The second and third days walking the private Banks Track offered a huge variety of scenery, and weather! The heat and sunshine of the first day was replaced with cold, wet, misty weather in the morning. It made for atmospheric start, walking around from Flea Bay past the home of the Helps family. They have been instrumental in maintaining the largest mainland colony of Little Blue Penguins in New Zealand, with people sponsoring nesting boxes for them.
The track headed around the headland though there wasn’t much to see.
Redcliffe Point marked the half way point of the days walk, only 3-4 hours today, half the length of days one and three. It was very windy here, but a handy bench made it a suitable spot for lunch with an amazing views of the cliffs.
A better option given the weather would probably have been this very cool nearby old shelter, built against the rocks. It was round the corner from seal cave, which lived up to its name.
The weather cleared, offering great cliff views, and this ancient looking loo with a view.
This predator proof fence was built to protect one of the few remaining mainland nesting sites for sooty shearwaters.
Stony Bay in the distance looked idyllic.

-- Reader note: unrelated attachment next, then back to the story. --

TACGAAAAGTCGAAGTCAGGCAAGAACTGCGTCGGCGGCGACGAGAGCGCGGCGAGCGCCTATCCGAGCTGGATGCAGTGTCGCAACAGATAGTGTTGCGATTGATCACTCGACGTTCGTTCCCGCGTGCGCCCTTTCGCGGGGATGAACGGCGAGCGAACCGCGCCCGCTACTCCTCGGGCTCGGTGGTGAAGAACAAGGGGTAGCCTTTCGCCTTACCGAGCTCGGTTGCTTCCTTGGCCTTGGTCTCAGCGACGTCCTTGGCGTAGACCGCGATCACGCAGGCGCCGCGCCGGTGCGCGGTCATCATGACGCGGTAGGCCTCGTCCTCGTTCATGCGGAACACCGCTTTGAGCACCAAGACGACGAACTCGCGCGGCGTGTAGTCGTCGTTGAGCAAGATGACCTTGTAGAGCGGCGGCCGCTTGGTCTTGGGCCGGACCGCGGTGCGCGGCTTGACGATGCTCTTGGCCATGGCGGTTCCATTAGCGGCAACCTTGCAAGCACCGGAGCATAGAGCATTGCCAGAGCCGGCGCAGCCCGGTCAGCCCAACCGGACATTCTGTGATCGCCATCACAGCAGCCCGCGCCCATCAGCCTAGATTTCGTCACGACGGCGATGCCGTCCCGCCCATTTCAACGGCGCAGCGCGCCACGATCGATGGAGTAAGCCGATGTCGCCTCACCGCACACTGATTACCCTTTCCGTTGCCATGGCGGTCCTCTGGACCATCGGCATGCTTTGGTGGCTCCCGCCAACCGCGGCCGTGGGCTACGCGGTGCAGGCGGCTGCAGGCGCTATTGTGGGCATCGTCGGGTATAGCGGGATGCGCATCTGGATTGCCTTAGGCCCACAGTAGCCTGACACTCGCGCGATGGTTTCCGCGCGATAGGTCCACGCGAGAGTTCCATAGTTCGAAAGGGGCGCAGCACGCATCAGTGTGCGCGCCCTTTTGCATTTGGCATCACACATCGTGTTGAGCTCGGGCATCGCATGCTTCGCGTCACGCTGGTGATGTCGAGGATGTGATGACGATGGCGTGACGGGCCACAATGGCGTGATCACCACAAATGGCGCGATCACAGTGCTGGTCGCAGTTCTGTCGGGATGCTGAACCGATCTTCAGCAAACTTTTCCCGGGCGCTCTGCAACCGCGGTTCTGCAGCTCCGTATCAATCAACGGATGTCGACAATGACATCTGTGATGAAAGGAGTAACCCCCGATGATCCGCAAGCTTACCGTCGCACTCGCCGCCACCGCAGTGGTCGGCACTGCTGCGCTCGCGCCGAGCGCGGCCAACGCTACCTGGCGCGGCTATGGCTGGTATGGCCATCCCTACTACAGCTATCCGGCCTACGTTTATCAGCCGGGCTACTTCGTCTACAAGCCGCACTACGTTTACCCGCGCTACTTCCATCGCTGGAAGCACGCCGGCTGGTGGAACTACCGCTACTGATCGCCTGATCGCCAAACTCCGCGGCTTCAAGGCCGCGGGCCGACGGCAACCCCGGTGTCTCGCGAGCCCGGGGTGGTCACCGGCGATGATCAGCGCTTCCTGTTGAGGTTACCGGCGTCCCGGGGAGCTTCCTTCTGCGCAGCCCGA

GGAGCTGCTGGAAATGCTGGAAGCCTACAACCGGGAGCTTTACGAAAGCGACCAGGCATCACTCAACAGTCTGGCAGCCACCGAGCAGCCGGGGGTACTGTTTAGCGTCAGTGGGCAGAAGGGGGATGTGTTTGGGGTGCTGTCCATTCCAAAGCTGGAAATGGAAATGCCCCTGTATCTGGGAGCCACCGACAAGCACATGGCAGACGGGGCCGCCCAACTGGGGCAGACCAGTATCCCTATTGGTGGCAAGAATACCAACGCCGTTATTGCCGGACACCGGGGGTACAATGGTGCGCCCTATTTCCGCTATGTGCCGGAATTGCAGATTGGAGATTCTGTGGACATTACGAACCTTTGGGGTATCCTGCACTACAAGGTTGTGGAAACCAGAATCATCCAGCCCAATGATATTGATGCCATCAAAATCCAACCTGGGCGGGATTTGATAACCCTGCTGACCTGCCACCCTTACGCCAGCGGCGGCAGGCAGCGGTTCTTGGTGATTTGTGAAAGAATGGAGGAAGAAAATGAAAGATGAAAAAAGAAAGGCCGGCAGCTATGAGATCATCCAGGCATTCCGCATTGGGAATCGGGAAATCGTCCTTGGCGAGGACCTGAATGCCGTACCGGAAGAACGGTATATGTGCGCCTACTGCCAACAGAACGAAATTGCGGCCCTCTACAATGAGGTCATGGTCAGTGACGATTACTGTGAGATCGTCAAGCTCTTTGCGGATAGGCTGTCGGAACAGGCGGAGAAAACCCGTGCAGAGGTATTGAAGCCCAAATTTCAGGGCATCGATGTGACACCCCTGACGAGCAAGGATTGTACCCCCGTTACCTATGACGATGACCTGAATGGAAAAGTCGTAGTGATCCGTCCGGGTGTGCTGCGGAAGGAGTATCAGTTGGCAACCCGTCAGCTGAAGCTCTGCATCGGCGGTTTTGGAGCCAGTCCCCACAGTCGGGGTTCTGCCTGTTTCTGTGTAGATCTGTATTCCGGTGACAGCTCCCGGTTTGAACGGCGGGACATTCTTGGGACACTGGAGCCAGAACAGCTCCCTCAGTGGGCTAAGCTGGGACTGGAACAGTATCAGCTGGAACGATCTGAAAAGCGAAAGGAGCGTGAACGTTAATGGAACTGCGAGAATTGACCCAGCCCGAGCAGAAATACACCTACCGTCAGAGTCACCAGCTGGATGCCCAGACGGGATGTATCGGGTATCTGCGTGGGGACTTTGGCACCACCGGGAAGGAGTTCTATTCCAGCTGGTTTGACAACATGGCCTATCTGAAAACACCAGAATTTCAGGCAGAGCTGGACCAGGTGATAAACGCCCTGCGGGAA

The sun and heat had returned so the bay looked inviting for a swim. The beach was covered in New Zealand Fur Seals though… I got too close to one by accident, hidden in the rocks, and got roared at, but it lost interest in me as soon as I sprinted away.
The next best water spot, in the stream, was also occupied by a seal…
Stony Bay has been owned by the Armstrong family since 1891. They’ve built the most incredible accommodation for the final night on the track. Around a large lawn area are many distinct and gorgeous buildings, which thankfully I could explore properly as the first to arrive.
It is home to a small museum, a large tree repurposed to as a shower, and two outdoor fire wood heated baths. They come with a wooden plant to avoid burning your backside, but still get extremely hot. It was the first bath I’ve had to bail water out of in order to add cold water.
All the accommodation have mini kitchens, and their own character. A possible added bonus was that Little Blue Penguins nest underneath most of them. I was woken in the middle of the night by the sound of penguins feeding their young underneath the floorboards!
The next day follows the old horse track, for decades the only access to the bay.
The track then enters Hinewai Reserve. This is 1250 hectares of original and regenerating bush over several valleys, home to many native species, including this black Fantail, only found on the South Island.
In December there was plenty of colour around in the regenerating bush.
The signage is pretty clear…
The track became much more interesting once it headed into beautiful mature beech forest.
It was a steady but decent 690m climb up to Stony Bay Saddle, thankfully mostly in the shade as it reached 29C on day three. The shelter made a good spot for lunch.
It was then downhill all the way back to Akaroa, with big views ahead, if no shade from the heat. The track car park is 20 mins walk from the waterfront, where I headed for a refreshing dip in the sea to cool down.